PC Hardware

Temptation, thy name is upgrade

So yeah, I’m dropping $1300 on crap I really don’t need. But it’s computer crap so I just can’t resist. I’m buying it all from my very favourite computer store PC Village in Markham, Ontario, just north of Toronto. Here’s my shopping list:

Asus M2N-SLI Deluxe

I figured I’d grab an SLI board to help future-proof my purchase, assuming my video card will still be for sale by the time I deem mine outdated. This bad boy has the brand new AMD AM2 940-pin socket, a 2GHz FSB supporting up to 800MHz DDR2 memory, dual gigabit ethernet, 8 channel sound with SPDIF, some new application-specific overclocking engine, and a cool looking copper heat pipe drawing from the chipset. A sturdy backbone for some heavy components!

Unfortunately the board has 6 SATA2 plugs and no IDEs so I have to fill one of the 3 PCI slots with a $30 Promise PCI IDE controller for my 2 optical drives. I briefly considered investing in a $130 Plextor DVD-RW but decided against it.


AMD Athlon64 X2 Dual-Core 4000+

My first foray into dual-core! I’m a little concerned about gaming performance since I’m coming from an Athlon 64 3400+ at 2.2GHz and each core on the X2 4000+ is only 2.0GHz. Current games that don’t support dual-core CPUs will only run on one core, but upcoming games will start supporting both soon enough and then I’ll be sailing. I originally opted for the 4200+ which was only $35 more, but changed my mind when I saw that it only had 2x512KB L2 cache vs the 4000+’s 2x1MB. I might see a hit in performance in physics-heavy games. Will double the cache make up for 200MHz? Hope so!


$339 ($299 after $40 mail-in rebate)

This beauty has been the apple of my eye ever since I heard about it! The 7800 series blew everyone away at launch, but the 7900 bent over its predecessor and paddled it like Peggy Hill! Not only are 7900’s significantly faster, they also have FEWER transistors which means a shorter data path and less voltage, thus less heat. The 7900GT is the “lite” version of the beefy 7900GTX, but it offers about 80% of the speed for half the price so that’s good enough for me! This thing is actually faster than the 7800GTX! I can’t wait to pop this baby in and play some 16-colour Leisure Suit Larry 3!

The BFG brand came highly recommended as the company features high quality parts, overclocked GPU and RAM out of the box, and an unprecedented lifetime warranty. From what I’ve read there’s a huge overclock ceiling on this card using only the stock cooler (thanks to the low transistor count) but no doubt that will blow the warranty. I’ve had bad luck due to my inexperience in overclocking with my well-loved 9800Pro so I’ll probably dine with this beauty queen sans-makeup.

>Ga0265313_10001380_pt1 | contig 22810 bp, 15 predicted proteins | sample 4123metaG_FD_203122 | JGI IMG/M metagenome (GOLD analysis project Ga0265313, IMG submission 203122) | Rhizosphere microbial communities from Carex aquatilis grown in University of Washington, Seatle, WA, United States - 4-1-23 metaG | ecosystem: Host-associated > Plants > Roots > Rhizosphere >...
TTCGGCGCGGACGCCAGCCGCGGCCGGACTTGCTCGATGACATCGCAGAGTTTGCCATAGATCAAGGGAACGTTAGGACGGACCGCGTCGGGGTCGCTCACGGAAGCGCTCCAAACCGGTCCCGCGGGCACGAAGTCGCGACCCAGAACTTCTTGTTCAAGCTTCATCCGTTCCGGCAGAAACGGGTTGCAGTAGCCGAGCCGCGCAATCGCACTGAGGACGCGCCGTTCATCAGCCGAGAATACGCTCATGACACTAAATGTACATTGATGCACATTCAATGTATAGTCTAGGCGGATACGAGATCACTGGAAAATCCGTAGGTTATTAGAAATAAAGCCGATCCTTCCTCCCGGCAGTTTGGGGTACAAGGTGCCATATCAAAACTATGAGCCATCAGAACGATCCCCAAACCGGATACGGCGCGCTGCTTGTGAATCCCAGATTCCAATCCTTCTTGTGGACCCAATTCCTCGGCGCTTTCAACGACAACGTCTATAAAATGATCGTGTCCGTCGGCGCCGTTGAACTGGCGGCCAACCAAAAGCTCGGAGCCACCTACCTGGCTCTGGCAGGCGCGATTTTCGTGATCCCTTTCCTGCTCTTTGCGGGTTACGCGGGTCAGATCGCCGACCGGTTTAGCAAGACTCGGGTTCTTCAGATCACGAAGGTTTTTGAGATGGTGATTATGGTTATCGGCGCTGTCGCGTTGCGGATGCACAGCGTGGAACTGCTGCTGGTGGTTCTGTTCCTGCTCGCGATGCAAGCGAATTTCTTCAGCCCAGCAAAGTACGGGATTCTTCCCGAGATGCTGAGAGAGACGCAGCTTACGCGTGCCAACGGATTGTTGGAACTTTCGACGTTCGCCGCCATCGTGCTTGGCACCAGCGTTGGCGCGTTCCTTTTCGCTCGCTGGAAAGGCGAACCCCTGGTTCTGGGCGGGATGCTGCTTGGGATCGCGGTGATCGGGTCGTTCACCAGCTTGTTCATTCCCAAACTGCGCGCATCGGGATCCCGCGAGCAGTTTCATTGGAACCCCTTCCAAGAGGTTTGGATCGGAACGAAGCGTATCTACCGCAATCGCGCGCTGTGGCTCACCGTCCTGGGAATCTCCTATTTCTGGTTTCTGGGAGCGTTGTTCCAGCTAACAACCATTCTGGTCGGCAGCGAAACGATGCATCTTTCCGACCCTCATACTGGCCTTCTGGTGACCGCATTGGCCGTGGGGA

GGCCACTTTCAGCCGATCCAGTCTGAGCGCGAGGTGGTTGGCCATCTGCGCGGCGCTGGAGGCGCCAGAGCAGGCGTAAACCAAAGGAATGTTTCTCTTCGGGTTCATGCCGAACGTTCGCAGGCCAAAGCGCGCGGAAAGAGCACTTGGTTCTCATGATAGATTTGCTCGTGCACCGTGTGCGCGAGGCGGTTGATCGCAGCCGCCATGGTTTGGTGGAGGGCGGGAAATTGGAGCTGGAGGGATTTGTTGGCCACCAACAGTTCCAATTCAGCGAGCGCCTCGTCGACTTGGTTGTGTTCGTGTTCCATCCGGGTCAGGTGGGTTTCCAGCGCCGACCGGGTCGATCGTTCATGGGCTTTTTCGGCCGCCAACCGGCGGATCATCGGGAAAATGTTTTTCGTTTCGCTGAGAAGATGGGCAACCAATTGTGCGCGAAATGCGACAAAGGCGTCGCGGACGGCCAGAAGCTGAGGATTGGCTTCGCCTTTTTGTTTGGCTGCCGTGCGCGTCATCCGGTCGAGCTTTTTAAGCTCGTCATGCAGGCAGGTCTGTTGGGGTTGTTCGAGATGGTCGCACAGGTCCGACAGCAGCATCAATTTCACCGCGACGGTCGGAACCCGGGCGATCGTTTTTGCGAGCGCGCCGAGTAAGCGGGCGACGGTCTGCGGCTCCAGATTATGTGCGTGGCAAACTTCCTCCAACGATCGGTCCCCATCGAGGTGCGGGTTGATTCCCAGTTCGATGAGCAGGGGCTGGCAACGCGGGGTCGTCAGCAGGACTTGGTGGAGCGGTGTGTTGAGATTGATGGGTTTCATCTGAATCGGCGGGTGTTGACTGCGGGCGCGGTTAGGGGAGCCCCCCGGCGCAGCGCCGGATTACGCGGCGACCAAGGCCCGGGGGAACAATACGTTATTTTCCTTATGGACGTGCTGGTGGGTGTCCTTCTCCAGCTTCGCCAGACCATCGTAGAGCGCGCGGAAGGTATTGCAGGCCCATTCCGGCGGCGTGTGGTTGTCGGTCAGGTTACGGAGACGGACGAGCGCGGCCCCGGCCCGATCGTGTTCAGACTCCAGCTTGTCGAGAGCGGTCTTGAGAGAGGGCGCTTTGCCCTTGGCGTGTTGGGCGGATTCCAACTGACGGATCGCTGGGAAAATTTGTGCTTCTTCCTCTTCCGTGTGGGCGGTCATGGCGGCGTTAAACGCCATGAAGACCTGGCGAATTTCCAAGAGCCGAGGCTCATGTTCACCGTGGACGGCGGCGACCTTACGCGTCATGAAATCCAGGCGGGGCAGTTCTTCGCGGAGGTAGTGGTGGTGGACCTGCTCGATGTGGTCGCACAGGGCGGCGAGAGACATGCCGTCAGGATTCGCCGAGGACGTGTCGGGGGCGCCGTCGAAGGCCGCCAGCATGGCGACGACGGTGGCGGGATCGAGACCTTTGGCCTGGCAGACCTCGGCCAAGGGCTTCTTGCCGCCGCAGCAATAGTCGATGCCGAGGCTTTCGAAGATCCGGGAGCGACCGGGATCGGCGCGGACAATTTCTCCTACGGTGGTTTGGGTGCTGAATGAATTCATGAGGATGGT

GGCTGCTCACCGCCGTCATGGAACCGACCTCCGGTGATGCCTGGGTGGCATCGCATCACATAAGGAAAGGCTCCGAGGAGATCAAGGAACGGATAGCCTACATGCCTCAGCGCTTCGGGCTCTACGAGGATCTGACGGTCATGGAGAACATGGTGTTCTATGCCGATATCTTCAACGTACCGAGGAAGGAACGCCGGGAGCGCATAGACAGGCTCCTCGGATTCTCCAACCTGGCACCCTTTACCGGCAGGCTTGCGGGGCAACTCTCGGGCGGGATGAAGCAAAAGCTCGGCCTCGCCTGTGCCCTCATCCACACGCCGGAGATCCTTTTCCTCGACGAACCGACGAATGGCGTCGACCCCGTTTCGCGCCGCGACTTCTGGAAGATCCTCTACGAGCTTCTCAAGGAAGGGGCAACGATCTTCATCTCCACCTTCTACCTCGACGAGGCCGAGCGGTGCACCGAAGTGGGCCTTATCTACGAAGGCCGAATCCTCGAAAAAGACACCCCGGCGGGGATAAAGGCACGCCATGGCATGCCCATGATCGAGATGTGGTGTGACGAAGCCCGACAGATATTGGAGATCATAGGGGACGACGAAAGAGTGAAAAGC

Kingston 1Gb ValueRAM DDR2-667 x2

While budgeting this little summer vacation-substitute I incorrectly assumed that DDR2 was backward compatible, so I’m grabbing a pair of 1GB DIMMs of DDR2-667. A friend of mine has 4 gigs but I think that’s overkill. There’s room to expand this way, though my next memory upgrade might replace these sticks with some 800MHz brutes.

My HDD, CD-RW and DVD-RW drives, and my old case and PSU will be all that’s left of my old box by the time I’m done. I’ve got to figure out in advance how to install a fresh copy of XP on my SATA HDD with no floppy drive, but assuming the new nForce chipset has easily copied SATA drivers I should be able to inject them into a custom XP install using the amazing freeware nLite app.

Once I’m up and running and have installed my necessary apps I’ll give Prey another play-through and hopefully write up a review! That game runs great on my current system and I can’t wait to see my new hardware eat it for breakfast!

I’ll post some before and after benchmarks as well.

The parts come in Tuesday! Can’t friggin wait!!!

PC Hardware

Bodies in Motion

A recent Slashdot article on my favourite whipping boy, Oblivion, has gotten me thinking about the hot-off-the-presses Ageia PhysX (site down at time of posting) physics processing unit (PPU). In my comment on the topic I make the unprecedented move of defending the topic with my argument, quoting several areas in the game that are cliches of single player CRPGs that could be improved with this revolutionary new technology.

The Ageia PhysX is a CPU on a riser expansion card that is dedicated to processing 3D world physics – mass, viscosity, friction, malleability, flexibility, fragility, and all-round explodability.

But let’s back up a little first.

Lifelike physical behaviour of game worlds is something we gamers have been trained to take with a grain of salt. In most games, world physics haven’t evolved much at all since Qbert hopped onto the scene, one cube at a time. Most of the world is absolutely static and unflinching, as if every object was nailed down to the one below it, while select items have simulated but scripted lifelike properties. For instance, you might be able to push around and pick up a book on a desk, but a bookshelf is just an unmovable elongated cube with wood and books painted on for effect.